Developing Tropical System Heading Toward Alabama

By Jim Stefkovich, Meteorologist, Alabama Emergency Management Agency

CLANTON – 2:00 p.m. May 24, 2018  – As you can see from the graphic above, the National Hurricane Center is now indicating a 90% chance the system, centered over the Yucatan, will become a tropical depression or tropical storm during the next five days.

A couple of things you should know about this graphic. The red area is NOT where the impacts will occur, but the area where the center of the storm may go. The actual impacts from the storm will occur well outside of this red area, especially after landfall occurs. As of right now, the center of the storm could make landfall anywhere from the New Orleans area to south of Tampa.

Landfall will likely occur late Sunday or Monday, then will move very little through the middle of next week. This is not good news because it means an extremely serious flash flood/river flood situation is very possible.

Several inches of rain have already fallen over areas generally east of I-65 and south of I-85. The graphic below is forecast rainfall from this Thursday morning through Wednesday night. Widespread 5-7 inches of rain is expected near and south of a Livingston-Clanton-Auburn line.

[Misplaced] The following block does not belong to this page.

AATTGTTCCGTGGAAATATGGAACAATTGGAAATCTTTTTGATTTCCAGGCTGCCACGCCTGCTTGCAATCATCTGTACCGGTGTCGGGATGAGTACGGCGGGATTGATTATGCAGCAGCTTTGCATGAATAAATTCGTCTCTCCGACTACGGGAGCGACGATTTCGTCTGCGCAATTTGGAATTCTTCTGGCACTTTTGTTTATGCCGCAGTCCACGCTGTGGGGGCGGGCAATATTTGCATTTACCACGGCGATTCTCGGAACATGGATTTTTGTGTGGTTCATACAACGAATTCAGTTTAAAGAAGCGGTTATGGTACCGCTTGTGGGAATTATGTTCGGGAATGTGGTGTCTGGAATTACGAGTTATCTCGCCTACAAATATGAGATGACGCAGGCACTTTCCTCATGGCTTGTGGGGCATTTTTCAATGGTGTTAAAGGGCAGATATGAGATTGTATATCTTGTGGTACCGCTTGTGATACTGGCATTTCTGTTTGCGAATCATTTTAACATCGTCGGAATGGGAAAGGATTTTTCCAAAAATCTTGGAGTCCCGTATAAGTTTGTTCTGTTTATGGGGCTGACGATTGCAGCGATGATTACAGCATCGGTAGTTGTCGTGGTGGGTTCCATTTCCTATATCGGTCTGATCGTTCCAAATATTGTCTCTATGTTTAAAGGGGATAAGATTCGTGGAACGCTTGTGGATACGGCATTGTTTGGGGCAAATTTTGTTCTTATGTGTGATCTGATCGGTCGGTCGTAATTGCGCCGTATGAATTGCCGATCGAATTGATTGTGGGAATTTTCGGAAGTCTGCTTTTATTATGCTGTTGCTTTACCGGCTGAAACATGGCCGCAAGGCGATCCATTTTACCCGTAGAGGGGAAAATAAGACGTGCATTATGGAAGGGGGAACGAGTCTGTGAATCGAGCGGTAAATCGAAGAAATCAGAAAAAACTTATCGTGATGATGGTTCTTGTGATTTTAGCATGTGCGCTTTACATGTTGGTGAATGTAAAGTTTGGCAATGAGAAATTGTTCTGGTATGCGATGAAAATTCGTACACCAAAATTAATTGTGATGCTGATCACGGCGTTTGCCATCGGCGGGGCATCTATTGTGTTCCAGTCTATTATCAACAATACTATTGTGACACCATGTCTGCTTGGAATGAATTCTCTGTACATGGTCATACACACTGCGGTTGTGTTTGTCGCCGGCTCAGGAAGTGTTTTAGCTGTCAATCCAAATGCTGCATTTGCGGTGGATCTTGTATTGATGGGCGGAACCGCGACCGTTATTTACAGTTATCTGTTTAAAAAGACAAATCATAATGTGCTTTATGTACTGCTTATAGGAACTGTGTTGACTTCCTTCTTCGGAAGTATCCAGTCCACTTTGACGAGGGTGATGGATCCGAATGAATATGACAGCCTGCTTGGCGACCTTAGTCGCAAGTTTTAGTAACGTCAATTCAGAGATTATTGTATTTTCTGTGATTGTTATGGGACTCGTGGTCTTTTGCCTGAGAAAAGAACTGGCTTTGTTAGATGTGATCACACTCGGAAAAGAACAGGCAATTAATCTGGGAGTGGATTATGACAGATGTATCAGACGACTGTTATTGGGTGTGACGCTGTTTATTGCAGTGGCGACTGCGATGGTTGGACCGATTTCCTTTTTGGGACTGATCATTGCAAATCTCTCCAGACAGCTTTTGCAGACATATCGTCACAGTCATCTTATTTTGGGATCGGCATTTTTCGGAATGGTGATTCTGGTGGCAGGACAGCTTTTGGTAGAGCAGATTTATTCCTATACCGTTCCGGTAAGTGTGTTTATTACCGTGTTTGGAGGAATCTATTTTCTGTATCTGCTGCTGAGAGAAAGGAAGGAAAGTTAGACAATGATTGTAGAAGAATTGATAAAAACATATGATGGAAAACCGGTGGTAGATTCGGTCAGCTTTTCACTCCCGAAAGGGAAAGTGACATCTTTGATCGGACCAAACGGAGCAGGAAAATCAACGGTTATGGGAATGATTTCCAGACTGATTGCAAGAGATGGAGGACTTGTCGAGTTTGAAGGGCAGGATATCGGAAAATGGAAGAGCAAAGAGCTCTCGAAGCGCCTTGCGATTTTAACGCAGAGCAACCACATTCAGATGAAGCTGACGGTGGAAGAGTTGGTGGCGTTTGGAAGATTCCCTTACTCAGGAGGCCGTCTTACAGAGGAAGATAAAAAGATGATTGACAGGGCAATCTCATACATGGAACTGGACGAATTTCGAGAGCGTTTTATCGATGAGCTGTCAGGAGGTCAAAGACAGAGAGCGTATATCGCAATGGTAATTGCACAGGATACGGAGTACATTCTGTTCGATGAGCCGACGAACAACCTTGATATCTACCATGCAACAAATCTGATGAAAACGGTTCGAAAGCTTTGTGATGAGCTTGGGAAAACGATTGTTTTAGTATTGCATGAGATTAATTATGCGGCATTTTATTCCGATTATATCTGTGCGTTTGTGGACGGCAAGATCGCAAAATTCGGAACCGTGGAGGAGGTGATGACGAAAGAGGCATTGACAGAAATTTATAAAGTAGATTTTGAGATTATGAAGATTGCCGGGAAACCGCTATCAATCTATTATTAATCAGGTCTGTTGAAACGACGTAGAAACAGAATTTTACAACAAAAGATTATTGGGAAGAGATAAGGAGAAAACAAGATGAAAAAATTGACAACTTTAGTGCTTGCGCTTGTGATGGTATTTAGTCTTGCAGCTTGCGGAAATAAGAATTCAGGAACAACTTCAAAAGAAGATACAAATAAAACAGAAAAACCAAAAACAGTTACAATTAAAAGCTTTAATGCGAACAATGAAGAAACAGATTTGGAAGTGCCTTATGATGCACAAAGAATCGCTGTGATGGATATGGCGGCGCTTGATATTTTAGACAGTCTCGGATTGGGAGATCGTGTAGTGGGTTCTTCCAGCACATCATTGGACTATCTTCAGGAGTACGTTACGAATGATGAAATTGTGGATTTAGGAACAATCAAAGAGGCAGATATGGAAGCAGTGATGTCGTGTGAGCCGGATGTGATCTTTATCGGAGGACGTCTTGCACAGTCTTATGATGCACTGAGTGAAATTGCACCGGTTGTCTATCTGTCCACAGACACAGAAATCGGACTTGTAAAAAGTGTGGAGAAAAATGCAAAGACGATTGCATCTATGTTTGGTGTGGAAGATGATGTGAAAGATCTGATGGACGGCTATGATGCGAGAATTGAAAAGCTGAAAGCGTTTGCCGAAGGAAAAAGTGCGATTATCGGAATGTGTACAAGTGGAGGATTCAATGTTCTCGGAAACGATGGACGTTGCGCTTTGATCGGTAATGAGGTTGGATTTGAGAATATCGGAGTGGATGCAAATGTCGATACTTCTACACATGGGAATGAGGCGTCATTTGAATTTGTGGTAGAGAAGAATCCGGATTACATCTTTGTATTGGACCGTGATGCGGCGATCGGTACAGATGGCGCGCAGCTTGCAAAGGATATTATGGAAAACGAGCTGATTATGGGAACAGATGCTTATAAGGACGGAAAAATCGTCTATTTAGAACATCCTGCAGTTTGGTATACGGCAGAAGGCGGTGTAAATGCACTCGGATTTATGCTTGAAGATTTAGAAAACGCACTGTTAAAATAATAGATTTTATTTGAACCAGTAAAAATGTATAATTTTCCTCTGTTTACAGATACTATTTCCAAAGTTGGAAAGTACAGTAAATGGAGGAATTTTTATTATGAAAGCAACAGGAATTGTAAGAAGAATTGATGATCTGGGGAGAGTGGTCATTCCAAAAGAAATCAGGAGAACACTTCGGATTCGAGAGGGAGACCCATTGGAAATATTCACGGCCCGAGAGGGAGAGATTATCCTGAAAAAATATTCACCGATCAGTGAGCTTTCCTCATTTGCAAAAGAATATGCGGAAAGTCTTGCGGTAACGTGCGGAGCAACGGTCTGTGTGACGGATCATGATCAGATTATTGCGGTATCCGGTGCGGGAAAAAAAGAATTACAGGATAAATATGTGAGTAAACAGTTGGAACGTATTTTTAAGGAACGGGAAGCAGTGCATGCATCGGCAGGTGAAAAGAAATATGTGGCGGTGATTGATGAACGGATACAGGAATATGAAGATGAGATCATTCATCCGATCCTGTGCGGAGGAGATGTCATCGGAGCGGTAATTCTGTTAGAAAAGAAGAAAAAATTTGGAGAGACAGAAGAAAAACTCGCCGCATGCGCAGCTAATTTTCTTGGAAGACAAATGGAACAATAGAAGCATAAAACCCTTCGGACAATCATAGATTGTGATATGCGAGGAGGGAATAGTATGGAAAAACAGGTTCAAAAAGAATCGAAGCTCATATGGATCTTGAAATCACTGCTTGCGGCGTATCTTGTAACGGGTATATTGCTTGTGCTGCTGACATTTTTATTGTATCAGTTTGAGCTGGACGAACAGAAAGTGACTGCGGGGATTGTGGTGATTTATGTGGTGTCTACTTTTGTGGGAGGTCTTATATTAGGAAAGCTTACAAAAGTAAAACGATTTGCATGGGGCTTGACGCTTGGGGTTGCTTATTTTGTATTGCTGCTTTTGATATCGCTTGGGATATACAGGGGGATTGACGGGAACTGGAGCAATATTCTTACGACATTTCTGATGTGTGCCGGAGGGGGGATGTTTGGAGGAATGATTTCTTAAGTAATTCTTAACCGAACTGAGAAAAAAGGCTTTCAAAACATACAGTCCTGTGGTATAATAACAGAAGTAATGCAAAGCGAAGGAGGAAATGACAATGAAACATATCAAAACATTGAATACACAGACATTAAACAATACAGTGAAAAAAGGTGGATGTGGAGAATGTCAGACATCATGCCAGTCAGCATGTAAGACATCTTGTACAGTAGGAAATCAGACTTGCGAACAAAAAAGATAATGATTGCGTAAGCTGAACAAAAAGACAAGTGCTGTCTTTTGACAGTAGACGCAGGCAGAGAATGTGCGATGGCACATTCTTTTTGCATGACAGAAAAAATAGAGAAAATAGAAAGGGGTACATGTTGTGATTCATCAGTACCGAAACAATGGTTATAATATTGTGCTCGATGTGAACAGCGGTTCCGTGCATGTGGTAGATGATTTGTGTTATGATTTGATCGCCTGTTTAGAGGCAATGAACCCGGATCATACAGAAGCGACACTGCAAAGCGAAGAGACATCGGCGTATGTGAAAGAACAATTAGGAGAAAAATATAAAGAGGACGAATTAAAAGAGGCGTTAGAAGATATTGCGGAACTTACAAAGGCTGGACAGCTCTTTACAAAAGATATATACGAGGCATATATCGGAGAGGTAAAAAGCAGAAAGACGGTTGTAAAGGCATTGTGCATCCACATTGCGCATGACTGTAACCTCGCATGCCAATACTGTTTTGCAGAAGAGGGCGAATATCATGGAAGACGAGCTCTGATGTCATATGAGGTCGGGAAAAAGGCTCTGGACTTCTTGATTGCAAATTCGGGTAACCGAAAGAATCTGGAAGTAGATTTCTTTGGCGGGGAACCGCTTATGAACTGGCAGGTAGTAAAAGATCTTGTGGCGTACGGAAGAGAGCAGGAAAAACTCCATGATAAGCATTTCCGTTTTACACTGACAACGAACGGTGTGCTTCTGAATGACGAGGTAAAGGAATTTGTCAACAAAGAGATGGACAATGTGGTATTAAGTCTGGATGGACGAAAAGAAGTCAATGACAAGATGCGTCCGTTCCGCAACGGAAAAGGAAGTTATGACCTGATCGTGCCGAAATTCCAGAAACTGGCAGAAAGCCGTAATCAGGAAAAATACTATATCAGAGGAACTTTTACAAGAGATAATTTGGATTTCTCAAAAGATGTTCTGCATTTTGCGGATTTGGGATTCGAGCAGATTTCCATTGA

If Alabama ends up on the east side of the storm, where the worst impacts will occur, these amounts could be doubled (or more), especially closer to the coast. This would produce serious and widespread flash flood and river flooding issues. Even extreme north Alabama could have 2-5 inch totals, with potentially greater amounts.


With increasing on-shore wind flow beginning well ahead of landfall, coastal flooding could begin Saturday morning (high tide), lessening during the afternoon during low tide, and increasing again Saturday night/Sunday morning with high tide.

Unfortunately, models are indicating this system could reach tropical storm strength, and again, if Alabama ends up near or east of center, sustained winds of 30-50 mph with higher gusts could occur over the southern sections of the state. Combined with saturated soils, numerous trees could be brought down.

In addition, this scenario would increase the tornado threat beginning Sunday near the coast and lasting as late as Tuesday morning for at least the southern 1/3 of the state.

I can’t stress enough that it doesn’t take a major storm to produce major impacts, and the potential exists for an extreme event in the form of heavy rain and flooding. Keep up to date with the latest forecasts and listen to your local officials when instructions are given. For more information on how to prepare for flooding, go to


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